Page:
Loading ...
Sorry, an error occurred while loading the content.
 

Primary Evidence [was Reading strategy]

Expand Messages
  • Felix Just, S.J.
    ... I beg to differ with Jeff and Pete and others jumping on this bandwagon. Shouldn t the fact that 7:53--8:11 is missing from the oldest manuscripts be
    Message 1 of 1 , Oct 26, 2000
      "Staley, Jeffrey" wrote:

      > But don't you just worry on those cold autumnal mornings that there is
      > absolutely no primary evidence for different editions of John. There is no
      > manuscript evidence for proto-John, no evidence for Q, no evidence that
      > source criticism is anything but a reconstruction of our own fractured
      > egos?
      >
      > It ain't cold yet here in Seattle, but Iwill add my "Hear Hear!" to Peter's
      > remarks

      I beg to differ with Jeff and Pete and others jumping on this bandwagon.
      Shouldn't the fact that 7:53--8:11 is missing from the oldest manuscripts be
      considered "primary evidence" for the fact that there are "different editions"
      of John? And if this addition happened at a relatively late stage, when the
      Johannine tradition was close to being "fixed", then isn't it even more likely
      that some editting also might have taken place earlier?

      As to the lack of manuscript evidence for proto-John, etc., you are obviously
      right that we don't have any. But I think it would be HIGHLY surprising if we
      had! In addition to the reasons given by others in the past few days, let's
      think about the material culture: Modern pack-rats (or scholars with almost
      unlimited storage capacities on their computers and in their offices) might want
      and be able to save everything, including rough drafts of papers, or first
      editions of books which were later revised and expanded. But consider the
      fragility of papyrus, and it's not surprising that we have so little from the
      earliest centuries. More, importantly, consider the cost of vellum, and it's not
      surprising that we have PALIMPSESTS! Scribes would ERASE older manuscripts so
      as to REUSE the expensive materials! And since they simply did not share our
      modern "historical" mentality, what reason would they have had for saving "first
      editions" of any works which had meanwhile been revised and expanded?

      So on the one hand, I agree that we cannot with certainty "reconstruct" any
      non-extant "proto-" texts, and that every attempt to do so in detail reflects
      the personal assumptions and biases of the scholar. But on the other hand, that
      does not mean that we must conclude that no previous editions ever existed!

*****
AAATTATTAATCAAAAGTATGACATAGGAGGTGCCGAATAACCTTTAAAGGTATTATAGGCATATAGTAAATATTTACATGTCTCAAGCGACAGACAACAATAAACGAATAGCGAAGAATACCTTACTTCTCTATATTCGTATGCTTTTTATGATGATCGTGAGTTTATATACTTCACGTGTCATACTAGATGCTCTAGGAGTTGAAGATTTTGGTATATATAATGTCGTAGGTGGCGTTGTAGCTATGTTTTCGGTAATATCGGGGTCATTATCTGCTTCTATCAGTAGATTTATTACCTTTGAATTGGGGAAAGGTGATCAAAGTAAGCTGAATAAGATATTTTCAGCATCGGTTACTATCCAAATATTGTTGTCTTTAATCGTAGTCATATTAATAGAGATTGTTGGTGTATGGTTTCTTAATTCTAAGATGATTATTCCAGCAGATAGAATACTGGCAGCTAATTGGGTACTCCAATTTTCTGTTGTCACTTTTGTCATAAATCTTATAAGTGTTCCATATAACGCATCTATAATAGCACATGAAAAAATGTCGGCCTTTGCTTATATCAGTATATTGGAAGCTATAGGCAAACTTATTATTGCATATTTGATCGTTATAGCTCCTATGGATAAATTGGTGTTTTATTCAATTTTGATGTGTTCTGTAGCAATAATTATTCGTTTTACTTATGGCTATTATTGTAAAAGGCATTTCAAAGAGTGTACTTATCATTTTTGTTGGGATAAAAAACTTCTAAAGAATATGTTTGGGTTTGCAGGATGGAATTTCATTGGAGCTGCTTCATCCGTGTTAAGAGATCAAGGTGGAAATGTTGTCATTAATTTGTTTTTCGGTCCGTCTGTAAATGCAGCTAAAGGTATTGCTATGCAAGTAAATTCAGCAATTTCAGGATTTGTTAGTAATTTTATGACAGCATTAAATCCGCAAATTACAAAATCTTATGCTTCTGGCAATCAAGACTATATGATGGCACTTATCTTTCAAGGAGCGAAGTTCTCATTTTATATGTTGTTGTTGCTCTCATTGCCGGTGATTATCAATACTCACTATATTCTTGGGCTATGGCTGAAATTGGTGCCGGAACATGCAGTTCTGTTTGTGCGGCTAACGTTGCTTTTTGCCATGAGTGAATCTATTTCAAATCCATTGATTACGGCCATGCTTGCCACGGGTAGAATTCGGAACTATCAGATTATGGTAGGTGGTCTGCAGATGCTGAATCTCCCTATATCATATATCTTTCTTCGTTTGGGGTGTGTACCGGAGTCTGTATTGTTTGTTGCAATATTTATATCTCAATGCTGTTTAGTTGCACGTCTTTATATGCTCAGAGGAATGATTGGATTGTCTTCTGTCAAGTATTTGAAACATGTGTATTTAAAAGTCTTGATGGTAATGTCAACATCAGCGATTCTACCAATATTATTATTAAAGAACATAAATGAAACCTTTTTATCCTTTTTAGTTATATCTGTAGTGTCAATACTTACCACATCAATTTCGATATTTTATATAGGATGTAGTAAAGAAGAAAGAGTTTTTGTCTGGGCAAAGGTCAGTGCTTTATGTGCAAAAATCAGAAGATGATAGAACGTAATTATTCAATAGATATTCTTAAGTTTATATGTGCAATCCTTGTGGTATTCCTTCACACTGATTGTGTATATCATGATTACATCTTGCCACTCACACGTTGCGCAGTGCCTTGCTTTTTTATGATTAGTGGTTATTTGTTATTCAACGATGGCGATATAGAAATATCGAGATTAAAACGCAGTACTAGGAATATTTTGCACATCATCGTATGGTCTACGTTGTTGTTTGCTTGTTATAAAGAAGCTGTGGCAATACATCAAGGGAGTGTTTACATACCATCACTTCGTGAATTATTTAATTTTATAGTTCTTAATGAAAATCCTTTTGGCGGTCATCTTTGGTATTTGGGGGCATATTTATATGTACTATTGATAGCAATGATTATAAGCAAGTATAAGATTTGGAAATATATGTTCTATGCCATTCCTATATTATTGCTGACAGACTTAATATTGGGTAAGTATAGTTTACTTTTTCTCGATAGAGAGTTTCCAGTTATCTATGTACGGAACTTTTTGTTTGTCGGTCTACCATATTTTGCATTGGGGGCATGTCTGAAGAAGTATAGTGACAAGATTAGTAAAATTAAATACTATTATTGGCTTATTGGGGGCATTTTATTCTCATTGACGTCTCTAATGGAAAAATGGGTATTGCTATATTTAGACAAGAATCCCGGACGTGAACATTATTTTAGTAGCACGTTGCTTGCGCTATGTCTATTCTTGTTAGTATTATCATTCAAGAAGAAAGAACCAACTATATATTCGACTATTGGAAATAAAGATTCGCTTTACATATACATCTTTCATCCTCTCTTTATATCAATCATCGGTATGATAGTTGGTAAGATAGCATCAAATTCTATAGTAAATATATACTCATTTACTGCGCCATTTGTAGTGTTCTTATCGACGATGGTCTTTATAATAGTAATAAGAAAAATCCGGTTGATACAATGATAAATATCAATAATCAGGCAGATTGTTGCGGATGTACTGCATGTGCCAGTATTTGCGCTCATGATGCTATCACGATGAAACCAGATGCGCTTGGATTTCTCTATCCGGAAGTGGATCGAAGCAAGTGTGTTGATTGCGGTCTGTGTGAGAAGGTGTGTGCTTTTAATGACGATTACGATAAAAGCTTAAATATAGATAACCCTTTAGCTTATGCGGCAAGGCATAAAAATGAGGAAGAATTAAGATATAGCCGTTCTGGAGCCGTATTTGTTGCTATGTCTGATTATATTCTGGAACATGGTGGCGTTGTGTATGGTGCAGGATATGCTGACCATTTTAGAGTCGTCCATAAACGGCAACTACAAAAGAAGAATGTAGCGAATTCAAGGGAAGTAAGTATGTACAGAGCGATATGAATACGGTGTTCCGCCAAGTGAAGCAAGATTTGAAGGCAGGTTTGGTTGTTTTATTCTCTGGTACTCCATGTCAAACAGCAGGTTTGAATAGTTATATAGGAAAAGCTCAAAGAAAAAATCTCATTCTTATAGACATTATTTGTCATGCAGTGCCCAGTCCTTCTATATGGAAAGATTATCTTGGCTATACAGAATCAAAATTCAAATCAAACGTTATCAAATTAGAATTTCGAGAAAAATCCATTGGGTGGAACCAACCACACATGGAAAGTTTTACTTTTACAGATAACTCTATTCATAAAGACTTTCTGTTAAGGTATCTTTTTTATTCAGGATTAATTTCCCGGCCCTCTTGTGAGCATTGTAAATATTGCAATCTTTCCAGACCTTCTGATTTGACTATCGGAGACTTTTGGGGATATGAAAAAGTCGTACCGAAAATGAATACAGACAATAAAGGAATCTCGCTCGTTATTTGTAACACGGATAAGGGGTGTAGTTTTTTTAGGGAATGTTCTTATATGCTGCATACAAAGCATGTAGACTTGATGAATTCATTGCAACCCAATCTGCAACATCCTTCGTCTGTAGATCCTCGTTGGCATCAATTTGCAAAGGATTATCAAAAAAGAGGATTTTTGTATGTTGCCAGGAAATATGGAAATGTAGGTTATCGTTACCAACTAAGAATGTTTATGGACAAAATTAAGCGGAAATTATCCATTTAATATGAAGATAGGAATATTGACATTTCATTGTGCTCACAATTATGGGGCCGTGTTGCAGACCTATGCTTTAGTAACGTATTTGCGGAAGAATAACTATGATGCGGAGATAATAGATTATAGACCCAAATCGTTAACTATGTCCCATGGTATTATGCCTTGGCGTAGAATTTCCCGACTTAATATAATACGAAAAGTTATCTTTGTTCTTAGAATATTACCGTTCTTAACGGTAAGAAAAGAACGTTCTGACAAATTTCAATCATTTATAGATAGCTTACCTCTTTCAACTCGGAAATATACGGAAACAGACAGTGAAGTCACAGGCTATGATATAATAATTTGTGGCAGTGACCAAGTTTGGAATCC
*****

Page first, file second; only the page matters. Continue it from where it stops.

Certain clues or "seams" in the present text (like the transition of
      14:31--15:1, or 20:31--21:1) are good enough evidence in my mind for the fact
      THAT some additions were made to a previously shorter text, even if we can't
      reconstruct the "original" with complete certainty, and even if we still agree
      to use the present text for literary, theological, and canonical purposes.

      And briefly on "Q" - we shouldn't forget that one of the strongest arguments
      people used before 1945 was, paraphrased, "No early Christian would have
      compiled a collection of the sayings of Jesus without also telling about his
      Passion and Death." But the discovery of the complete Gospel of Thomas blew
      that argument out of the water. Even if Q is not the same as GThomas, we now
      have proof of the existence of the genre! {and proof that non-canonical Gospels
      had great difficulty surviving?] So also, the claim of Luke 1:1 that "many"
      others had already written about Jesus is good enough evidence in my opinion for
      the fact THAT other written sources existed in the first century, even if most
      of them are no longer extant.

      So I wonder whether those who would require "manuscript evidence" for the
      sources or previous editions of John are not asking for a level of proof that is
      unreasonably high and inappropriate, given the social and material culture of
      the ancient world.

      Felix
      ~~~~~~~~~~~~~~~~~~~~~~~~~~~~~~~~~~~~~~~~~~~~~~~~
      Felix Just, S.J. -- Dept. of Theological Studies
      Loyola Marymount University -- 7900 Loyola Blvd.
      Los Angeles, CA 90045-8400 -- (310) 338-5933
      Website: http://bellarmine.lmu.edu/~fjust
      ~~~~~~~~~~~~~~~~~~~~~~~~~~~~~~~~~~~~~~~~~~~~~~~~
    Your message has been successfully submitted and would be delivered to recipients shortly.